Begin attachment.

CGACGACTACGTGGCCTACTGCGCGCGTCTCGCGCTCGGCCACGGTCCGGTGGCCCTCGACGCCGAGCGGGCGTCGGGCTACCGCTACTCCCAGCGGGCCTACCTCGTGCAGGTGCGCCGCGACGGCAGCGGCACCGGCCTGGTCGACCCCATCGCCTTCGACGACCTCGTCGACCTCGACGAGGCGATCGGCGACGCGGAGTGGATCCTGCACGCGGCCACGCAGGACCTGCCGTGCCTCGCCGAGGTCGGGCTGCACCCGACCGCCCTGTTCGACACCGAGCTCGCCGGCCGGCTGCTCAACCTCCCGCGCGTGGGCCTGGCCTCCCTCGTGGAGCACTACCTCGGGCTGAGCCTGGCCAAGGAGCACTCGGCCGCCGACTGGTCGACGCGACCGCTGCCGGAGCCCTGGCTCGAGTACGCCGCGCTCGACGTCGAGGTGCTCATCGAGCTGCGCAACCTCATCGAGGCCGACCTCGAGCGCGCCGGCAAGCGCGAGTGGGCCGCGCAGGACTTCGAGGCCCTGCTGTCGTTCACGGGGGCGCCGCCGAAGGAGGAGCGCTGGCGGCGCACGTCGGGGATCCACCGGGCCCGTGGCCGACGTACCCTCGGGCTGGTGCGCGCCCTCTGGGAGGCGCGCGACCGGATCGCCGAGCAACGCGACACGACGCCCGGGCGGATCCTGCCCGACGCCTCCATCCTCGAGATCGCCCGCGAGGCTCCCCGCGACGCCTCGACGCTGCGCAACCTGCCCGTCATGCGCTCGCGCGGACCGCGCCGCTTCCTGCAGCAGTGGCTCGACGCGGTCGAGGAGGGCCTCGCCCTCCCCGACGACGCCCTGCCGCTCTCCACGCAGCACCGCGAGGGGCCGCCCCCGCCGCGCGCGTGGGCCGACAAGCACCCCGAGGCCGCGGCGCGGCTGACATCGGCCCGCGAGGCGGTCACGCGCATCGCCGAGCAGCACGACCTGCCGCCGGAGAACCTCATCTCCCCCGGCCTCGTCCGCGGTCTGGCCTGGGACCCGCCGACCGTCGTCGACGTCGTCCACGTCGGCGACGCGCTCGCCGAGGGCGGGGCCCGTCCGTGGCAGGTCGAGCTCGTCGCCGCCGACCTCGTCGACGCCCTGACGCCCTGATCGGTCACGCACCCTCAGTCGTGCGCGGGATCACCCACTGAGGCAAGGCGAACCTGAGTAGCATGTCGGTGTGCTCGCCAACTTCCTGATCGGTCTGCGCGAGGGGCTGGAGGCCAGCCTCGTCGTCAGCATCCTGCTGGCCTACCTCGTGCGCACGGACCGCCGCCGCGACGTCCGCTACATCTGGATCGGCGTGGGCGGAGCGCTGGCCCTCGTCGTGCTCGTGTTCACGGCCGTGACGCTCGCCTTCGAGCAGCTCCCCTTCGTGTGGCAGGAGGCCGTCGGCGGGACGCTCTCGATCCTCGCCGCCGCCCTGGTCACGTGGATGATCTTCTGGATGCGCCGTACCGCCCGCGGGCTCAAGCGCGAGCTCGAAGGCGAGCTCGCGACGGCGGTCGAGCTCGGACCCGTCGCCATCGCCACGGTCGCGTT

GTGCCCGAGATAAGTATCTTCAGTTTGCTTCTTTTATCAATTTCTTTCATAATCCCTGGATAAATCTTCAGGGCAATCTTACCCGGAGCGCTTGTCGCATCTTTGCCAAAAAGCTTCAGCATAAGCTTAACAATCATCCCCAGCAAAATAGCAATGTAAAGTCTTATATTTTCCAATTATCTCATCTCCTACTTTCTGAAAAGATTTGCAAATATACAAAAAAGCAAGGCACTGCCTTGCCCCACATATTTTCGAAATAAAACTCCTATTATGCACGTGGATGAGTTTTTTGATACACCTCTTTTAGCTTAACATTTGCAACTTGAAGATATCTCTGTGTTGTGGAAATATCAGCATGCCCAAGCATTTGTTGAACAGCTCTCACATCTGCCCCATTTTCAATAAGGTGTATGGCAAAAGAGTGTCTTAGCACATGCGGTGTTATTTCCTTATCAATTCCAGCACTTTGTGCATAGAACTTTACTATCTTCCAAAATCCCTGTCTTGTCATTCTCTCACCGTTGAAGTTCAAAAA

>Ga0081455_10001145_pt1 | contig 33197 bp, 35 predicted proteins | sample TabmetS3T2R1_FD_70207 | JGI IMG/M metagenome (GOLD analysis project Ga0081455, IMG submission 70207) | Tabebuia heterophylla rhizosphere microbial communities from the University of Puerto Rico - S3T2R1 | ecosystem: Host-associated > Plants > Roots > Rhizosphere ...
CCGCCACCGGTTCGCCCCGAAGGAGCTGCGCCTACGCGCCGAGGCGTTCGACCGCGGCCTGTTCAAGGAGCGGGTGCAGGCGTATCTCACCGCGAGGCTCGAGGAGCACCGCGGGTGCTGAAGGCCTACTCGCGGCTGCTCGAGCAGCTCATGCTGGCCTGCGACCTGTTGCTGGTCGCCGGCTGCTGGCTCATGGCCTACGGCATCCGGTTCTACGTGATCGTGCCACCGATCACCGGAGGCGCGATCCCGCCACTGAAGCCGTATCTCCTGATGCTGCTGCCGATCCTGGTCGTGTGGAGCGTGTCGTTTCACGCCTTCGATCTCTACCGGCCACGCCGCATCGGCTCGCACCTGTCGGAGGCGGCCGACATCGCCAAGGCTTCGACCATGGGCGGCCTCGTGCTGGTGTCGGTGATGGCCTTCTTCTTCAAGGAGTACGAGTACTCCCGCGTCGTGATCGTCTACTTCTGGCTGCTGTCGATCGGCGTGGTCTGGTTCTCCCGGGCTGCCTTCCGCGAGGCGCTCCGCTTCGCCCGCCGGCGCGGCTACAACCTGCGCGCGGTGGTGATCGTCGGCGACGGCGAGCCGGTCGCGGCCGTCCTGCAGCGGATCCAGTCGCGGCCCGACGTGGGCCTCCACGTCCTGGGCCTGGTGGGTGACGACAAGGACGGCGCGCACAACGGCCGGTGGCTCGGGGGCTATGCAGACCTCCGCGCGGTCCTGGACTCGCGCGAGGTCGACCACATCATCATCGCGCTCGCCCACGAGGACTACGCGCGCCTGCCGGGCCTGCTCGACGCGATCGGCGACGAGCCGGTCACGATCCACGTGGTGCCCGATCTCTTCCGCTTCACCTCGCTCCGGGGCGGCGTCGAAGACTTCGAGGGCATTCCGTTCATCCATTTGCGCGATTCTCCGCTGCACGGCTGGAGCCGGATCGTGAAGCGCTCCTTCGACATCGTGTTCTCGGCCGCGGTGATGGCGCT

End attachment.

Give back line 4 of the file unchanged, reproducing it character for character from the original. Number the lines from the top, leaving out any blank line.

CCGCCACCGGTTCGCCCCGAAGGAGCTGCGCCTACGCGCCGAGGCGTTCGACCGCGGCCTGTTCAAGGAGCGGGTGCAGGCGTATCTCACCGCGAGGCTCGAGGAGCACCGCGGGTGCTGAAGGCCTACTCGCGGCTGCTCGAGCAGCTCATGCTGGCCTGCGACCTGTTGCTGGTCGCCGGCTGCTGGCTCATGGCCTACGGCATCCGGTTCTACGTGATCGTGCCACCGATCACCGGAGGCGCGATCCCGCCACTGAAGCCGTATCTCCTGATGCTGCTGCCGATCCTGGTCGTGTGGAGCGTGTCGTTTCACGCCTTCGATCTCTACCGGCCACGCCGCATCGGCTCGCACCTGTCGGAGGCGGCCGACATCGCCAAGGCTTCGACCATGGGCGGCCTCGTGCTGGTGTCGGTGATGGCCTTCTTCTTCAAGGAGTACGAGTACTCCCGCGTCGTGATCGTCTACTTCTGGCTGCTGTCGATCGGCGTGGTCTGGTTCTCCCGGGCTGCCTTCCGCGAGGCGCTCCGCTTCGCCCGCCGGCGCGGCTACAACCTGCGCGCGGTGGTGATCGTCGGCGACGGCGAGCCGGTCGCGGCCGTCCTGCAGCGGATCCAGTCGCGGCCCGACGTGGGCCTCCACGTCCTGGGCCTGGTGGGTGACGACAAGGACGGCGCGCACAACGGCCGGTGGCTCGGGGGCTATGCAGACCTCCGCGCGGTCCTGGACTCGCGCGAGGTCGACCACATCATCATCGCGCTCGCCCACGAGGACTACGCGCGCCTGCCGGGCCTGCTCGACGCGATCGGCGACGAGCCGGTCACGATCCACGTGGTGCCCGATCTCTTCCGCTTCACCTCGCTCCGGGGCGGCGTCGAAGACTTCGAGGGCATTCCGTTCATCCATTTGCGCGATTCTCCGCTGCACGGCTGGAGCCGGATCGTGAAGCGCTCCTTCGACATCGTGTTCTCGGCCGCGGTGATGGCGCT